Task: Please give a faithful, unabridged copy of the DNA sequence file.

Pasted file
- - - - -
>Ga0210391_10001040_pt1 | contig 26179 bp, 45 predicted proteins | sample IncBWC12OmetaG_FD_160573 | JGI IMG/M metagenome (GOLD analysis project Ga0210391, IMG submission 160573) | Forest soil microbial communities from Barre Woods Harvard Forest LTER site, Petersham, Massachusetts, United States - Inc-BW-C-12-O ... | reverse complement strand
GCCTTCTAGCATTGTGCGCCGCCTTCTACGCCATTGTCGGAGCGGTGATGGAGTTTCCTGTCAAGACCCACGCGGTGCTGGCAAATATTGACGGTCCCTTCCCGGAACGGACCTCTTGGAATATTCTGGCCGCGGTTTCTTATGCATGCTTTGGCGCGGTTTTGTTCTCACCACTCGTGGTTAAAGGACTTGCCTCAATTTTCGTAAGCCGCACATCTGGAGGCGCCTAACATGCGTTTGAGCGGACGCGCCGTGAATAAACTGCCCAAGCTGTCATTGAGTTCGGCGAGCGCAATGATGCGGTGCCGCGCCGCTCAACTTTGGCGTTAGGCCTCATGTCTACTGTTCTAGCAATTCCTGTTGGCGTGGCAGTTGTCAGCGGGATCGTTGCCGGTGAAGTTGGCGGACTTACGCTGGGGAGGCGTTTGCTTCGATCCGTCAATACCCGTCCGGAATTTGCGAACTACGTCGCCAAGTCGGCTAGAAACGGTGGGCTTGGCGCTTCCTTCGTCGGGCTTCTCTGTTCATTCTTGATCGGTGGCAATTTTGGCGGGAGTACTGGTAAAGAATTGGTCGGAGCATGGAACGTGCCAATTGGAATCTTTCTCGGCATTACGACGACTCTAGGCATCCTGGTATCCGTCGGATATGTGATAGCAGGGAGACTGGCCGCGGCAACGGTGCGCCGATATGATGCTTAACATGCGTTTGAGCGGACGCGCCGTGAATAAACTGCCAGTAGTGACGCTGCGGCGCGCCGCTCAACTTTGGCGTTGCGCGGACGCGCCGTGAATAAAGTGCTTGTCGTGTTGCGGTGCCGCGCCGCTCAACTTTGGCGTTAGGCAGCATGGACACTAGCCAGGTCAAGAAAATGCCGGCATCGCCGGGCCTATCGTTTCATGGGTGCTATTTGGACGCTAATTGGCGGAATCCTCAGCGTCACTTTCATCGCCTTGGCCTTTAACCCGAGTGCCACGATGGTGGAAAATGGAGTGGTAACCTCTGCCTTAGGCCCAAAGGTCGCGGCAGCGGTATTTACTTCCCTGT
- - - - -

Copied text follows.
>Ga0210391_10001040_pt1 | contig 26179 bp, 45 predicted proteins | sample IncBWC12OmetaG_FD_160573 | JGI IMG/M metagenome (GOLD analysis project Ga0210391, IMG submission 160573) | Forest soil microbial communities from Barre Woods Harvard Forest LTER site, Petersham, Massachusetts, United States - Inc-BW-C-12-O ... | reverse complement strand
GCCTTCTAGCATTGTGCGCCGCCTTCTACGCCATTGTCGGAGCGGTGATGGAGTTTCCTGTCAAGACCCACGCGGTGCTGGCAAATATTGACGGTCCCTTCCCGGAACGGACCTCTTGGAATATTCTGGCCGCGGTTTCTTATGCATGCTTTGGCGCGGTTTTGTTCTCACCACTCGTGGTTAAAGGACTTGCCTCAATTTTCGTAAGCCGCACATCTGGAGGCGCCTAACATGCGTTTGAGCGGACGCGCCGTGAATAAACTGCCCAAGCTGTCATTGAGTTCGGCGAGCGCAATGATGCGGTGCCGCGCCGCTCAACTTTGGCGTTAGGCCTCATGTCTACTGTTCTAGCAATTCCTGTTGGCGTGGCAGTTGTCAGCGGGATCGTTGCCGGTGAAGTTGGCGGACTTACGCTGGGGAGGCGTTTGCTTCGATCCGTCAATACCCGTCCGGAATTTGCGAACTACGTCGCCAAGTCGGCTAGAAACGGTGGGCTTGGCGCTTCCTTCGTCGGGCTTCTCTGTTCATTCTTGATCGGTGGCAATTTTGGCGGGAGTACTGGTAAAGAATTGGTCGGAGCATGGAACGTGCCAATTGGAATCTTTCTCGGCATTACGACGACTCTAGGCATCCTGGTATCCGTCGGATATGTGATAGCAGGGAGACTGGCCGCGGCAACGGTGCGCCGATATGATGCTTAACATGCGTTTGAGCGGACGCGCCGTGAATAAACTGCCAGTAGTGACGCTGCGGCGCGCCGCTCAACTTTGGCGTTGCGCGGACGCGCCGTGAATAAAGTGCTTGTCGTGTTGCGGTGCCGCGCCGCTCAACTTTGGCGTTAGGCAGCATGGACACTAGCCAGGTCAAGAAAATGCCGGCATCGCCGGGCCTATCGTTTCATGGGTGCTATTTGGACGCTAATTGGCGGAATCCTCAGCGTCACTTTCATCGCCTTGGCCTTTAACCCGAGTGCCACGATGGTGGAAAATGGAGTGGTAACCTCTGCCTTAGGCCCAAAGGTCGCGGCAGCGGTATTTACTTCCCTGT